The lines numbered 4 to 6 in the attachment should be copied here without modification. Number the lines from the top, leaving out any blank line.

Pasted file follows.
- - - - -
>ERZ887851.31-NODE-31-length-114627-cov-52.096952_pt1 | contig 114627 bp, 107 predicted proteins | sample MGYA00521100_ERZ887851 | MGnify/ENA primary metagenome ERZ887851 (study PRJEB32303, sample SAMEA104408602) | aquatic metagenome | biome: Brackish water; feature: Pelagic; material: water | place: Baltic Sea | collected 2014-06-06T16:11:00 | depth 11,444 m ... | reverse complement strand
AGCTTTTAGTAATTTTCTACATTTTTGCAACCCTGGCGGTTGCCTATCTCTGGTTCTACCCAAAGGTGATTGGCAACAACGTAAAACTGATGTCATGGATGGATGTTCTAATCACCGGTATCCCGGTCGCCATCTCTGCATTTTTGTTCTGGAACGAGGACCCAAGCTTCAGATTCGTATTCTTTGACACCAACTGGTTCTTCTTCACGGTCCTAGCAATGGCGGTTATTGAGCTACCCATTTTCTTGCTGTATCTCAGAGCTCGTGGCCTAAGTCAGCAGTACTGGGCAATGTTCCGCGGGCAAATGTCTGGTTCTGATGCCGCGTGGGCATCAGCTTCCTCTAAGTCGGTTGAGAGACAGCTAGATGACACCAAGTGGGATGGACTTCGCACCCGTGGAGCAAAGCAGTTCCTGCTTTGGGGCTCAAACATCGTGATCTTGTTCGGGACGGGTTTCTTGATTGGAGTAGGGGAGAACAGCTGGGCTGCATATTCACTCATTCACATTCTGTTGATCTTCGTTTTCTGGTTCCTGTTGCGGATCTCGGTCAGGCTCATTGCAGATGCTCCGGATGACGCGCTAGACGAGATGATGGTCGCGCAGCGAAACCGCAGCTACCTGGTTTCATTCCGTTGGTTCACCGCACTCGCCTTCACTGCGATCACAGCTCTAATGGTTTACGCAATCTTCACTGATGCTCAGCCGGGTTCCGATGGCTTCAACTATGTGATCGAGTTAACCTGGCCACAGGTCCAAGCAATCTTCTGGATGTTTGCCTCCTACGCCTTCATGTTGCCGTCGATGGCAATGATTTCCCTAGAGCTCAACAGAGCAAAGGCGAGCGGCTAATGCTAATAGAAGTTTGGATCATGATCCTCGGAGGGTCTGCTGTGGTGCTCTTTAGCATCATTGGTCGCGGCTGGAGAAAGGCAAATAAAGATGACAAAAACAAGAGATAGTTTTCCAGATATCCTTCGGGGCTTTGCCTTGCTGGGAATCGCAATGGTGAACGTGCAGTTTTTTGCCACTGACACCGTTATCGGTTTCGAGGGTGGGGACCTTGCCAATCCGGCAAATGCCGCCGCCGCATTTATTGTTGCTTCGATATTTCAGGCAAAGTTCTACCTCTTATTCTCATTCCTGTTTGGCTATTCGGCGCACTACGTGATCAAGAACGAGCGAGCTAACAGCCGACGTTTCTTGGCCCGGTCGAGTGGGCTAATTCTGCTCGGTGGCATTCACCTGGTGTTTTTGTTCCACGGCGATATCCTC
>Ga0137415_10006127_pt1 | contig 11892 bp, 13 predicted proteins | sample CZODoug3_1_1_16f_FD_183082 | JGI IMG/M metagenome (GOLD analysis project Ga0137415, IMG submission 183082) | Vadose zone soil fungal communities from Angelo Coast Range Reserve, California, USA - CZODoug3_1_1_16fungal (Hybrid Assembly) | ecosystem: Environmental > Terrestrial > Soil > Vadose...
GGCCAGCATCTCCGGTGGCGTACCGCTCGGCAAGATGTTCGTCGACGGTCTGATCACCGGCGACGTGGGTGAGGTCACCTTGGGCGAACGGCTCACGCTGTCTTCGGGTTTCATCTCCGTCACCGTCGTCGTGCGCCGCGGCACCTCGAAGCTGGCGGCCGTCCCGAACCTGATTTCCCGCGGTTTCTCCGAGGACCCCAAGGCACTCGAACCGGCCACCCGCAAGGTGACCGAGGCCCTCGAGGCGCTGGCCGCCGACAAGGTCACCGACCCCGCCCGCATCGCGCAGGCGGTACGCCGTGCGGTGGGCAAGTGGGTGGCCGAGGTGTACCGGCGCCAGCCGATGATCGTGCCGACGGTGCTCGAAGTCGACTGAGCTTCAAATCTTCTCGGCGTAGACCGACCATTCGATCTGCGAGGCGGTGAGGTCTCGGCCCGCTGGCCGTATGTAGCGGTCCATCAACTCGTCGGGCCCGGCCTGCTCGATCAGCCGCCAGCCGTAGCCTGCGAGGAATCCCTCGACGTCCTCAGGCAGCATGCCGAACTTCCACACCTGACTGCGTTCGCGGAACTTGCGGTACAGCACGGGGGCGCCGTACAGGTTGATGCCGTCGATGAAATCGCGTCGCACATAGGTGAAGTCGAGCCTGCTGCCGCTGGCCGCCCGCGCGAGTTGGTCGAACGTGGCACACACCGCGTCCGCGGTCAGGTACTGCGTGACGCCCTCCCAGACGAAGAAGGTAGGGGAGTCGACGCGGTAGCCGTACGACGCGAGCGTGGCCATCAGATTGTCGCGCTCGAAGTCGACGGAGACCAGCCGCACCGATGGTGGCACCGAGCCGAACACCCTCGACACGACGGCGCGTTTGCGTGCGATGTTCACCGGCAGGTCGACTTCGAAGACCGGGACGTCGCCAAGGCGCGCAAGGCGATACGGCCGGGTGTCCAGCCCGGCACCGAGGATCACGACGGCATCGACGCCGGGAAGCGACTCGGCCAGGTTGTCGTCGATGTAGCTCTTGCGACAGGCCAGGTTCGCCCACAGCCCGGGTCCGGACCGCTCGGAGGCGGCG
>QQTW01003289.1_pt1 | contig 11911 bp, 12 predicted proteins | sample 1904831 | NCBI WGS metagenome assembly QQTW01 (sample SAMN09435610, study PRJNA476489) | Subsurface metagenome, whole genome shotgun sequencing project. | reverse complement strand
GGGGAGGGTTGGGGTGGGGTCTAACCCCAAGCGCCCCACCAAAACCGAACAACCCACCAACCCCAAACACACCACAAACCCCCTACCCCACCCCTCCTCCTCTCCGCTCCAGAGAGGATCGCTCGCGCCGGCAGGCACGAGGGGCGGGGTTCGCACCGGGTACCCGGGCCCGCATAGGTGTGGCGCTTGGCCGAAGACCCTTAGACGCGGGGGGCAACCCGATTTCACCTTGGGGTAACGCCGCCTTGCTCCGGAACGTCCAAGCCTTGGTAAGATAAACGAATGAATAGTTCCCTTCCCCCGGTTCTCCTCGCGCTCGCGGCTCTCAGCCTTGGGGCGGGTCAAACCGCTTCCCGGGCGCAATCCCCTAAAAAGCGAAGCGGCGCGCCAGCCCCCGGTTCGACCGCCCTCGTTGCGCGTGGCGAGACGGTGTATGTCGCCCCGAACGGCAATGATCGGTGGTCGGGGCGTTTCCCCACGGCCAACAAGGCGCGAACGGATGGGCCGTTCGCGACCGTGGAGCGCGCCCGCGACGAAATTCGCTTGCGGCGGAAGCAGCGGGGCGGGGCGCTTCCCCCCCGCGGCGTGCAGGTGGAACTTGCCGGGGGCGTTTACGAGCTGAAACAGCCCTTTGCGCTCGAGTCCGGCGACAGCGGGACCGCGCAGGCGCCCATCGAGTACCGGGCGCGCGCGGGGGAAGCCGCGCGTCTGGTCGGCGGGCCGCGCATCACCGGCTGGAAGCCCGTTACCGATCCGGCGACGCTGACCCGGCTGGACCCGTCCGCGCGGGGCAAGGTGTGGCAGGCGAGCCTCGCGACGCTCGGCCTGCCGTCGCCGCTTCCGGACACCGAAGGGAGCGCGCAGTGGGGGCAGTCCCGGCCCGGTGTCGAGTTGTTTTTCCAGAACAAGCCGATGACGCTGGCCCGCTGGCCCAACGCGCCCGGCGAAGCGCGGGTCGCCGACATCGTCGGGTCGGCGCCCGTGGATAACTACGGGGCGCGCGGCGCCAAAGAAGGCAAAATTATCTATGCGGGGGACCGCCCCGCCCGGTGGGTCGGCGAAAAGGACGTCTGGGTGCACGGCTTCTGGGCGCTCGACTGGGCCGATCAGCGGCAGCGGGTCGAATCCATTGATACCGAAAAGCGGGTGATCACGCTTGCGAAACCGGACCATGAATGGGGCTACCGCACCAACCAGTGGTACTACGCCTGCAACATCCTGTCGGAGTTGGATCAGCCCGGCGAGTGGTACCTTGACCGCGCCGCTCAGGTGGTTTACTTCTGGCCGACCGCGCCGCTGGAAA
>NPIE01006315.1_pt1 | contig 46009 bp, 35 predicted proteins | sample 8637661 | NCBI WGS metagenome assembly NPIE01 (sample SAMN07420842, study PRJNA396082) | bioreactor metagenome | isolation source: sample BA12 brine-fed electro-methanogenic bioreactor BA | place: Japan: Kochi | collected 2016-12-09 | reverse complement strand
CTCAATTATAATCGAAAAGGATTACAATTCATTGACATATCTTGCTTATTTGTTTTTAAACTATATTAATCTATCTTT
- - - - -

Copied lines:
GGCCAGCATCTCCGGTGGCGTACCGCTCGGCAAGATGTTCGTCGACGGTCTGATCACCGGCGACGTGGGTGAGGTCACCTTGGGCGAACGGCTCACGCTGTCTTCGGGTTTCATCTCCGTCACCGTCGTCGTGCGCCGCGGCACCTCGAAGCTGGCGGCCGTCCCGAACCTGATTTCCCGCGGTTTCTCCGAGGACCCCAAGGCACTCGAACCGGCCACCCGCAAGGTGACCGAGGCCCTCGAGGCGCTGGCCGCCGACAAGGTCACCGACCCCGCCCGCATCGCGCAGGCGGTACGCCGTGCGGTGGGCAAGTGGGTGGCCGAGGTGTACCGGCGCCAGCCGATGATCGTGCCGACGGTGCTCGAAGTCGACTGAGCTTCAAATCTTCTCGGCGTAGACCGACCATTCGATCTGCGAGGCGGTGAGGTCTCGGCCCGCTGGCCGTATGTAGCGGTCCATCAACTCGTCGGGCCCGGCCTGCTCGATCAGCCGCCAGCCGTAGCCTGCGAGGAATCCCTCGACGTCCTCAGGCAGCATGCCGAACTTCCACACCTGACTGCGTTCGCGGAACTTGCGGTACAGCACGGGGGCGCCGTACAGGTTGATGCCGTCGATGAAATCGCGTCGCACATAGGTGAAGTCGAGCCTGCTGCCGCTGGCCGCCCGCGCGAGTTGGTCGAACGTGGCACACACCGCGTCCGCGGTCAGGTACTGCGTGACGCCCTCCCAGACGAAGAAGGTAGGGGAGTCGACGCGGTAGCCGTACGACGCGAGCGTGGCCATCAGATTGTCGCGCTCGAAGTCGACGGAGACCAGCCGCACCGATGGTGGCACCGAGCCGAACACCCTCGACACGACGGCGCGTTTGCGTGCGATGTTCACCGGCAGGTCGACTTCGAAGACCGGGACGTCGCCAAGGCGCGCAAGGCGATACGGCCGGGTGTCCAGCCCGGCACCGAGGATCACGACGGCATCGACGCCGGGAAGCGACTCGGCCAGGTTGTCGTCGATGTAGCTCTTGCGACAGGCCAGGTTCGCCCACAGCCCGGGTCCGGACCGCTCGGAGGCGGCG
>QQTW01003289.1_pt1 | contig 11911 bp, 12 predicted proteins | sample 1904831 | NCBI WGS metagenome assembly QQTW01 (sample SAMN09435610, study PRJNA476489) | Subsurface metagenome, whole genome shotgun sequencing project. | reverse complement strand
GGGGAGGGTTGGGGTGGGGTCTAACCCCAAGCGCCCCACCAAAACCGAACAACCCACCAACCCCAAACACACCACAAACCCCCTACCCCACCCCTCCTCCTCTCCGCTCCAGAGAGGATCGCTCGCGCCGGCAGGCACGAGGGGCGGGGTTCGCACCGGGTACCCGGGCCCGCATAGGTGTGGCGCTTGGCCGAAGACCCTTAGACGCGGGGGGCAACCCGATTTCACCTTGGGGTAACGCCGCCTTGCTCCGGAACGTCCAAGCCTTGGTAAGATAAACGAATGAATAGTTCCCTTCCCCCGGTTCTCCTCGCGCTCGCGGCTCTCAGCCTTGGGGCGGGTCAAACCGCTTCCCGGGCGCAATCCCCTAAAAAGCGAAGCGGCGCGCCAGCCCCCGGTTCGACCGCCCTCGTTGCGCGTGGCGAGACGGTGTATGTCGCCCCGAACGGCAATGATCGGTGGTCGGGGCGTTTCCCCACGGCCAACAAGGCGCGAACGGATGGGCCGTTCGCGACCGTGGAGCGCGCCCGCGACGAAATTCGCTTGCGGCGGAAGCAGCGGGGCGGGGCGCTTCCCCCCCGCGGCGTGCAGGTGGAACTTGCCGGGGGCGTTTACGAGCTGAAACAGCCCTTTGCGCTCGAGTCCGGCGACAGCGGGACCGCGCAGGCGCCCATCGAGTACCGGGCGCGCGCGGGGGAAGCCGCGCGTCTGGTCGGCGGGCCGCGCATCACCGGCTGGAAGCCCGTTACCGATCCGGCGACGCTGACCCGGCTGGACCCGTCCGCGCGGGGCAAGGTGTGGCAGGCGAGCCTCGCGACGCTCGGCCTGCCGTCGCCGCTTCCGGACACCGAAGGGAGCGCGCAGTGGGGGCAGTCCCGGCCCGGTGTCGAGTTGTTTTTCCAGAACAAGCCGATGACGCTGGCCCGCTGGCCCAACGCGCCCGGCGAAGCGCGGGTCGCCGACATCGTCGGGTCGGCGCCCGTGGATAACTACGGGGCGCGCGGCGCCAAAGAAGGCAAAATTATCTATGCGGGGGACCGCCCCGCCCGGTGGGTCGGCGAAAAGGACGTCTGGGTGCACGGCTTCTGGGCGCTCGACTGGGCCGATCAGCGGCAGCGGGTCGAATCCATTGATACCGAAAAGCGGGTGATCACGCTTGCGAAACCGGACCATGAATGGGGCTACCGCACCAACCAGTGGTACTACGCCTGCAACATCCTGTCGGAGTTGGATCAGCCCGGCGAGTGGTACCTTGACCGCGCCGCTCAGGTGGTTTACTTCTGGCCGACCGCGCCGCTGGAAA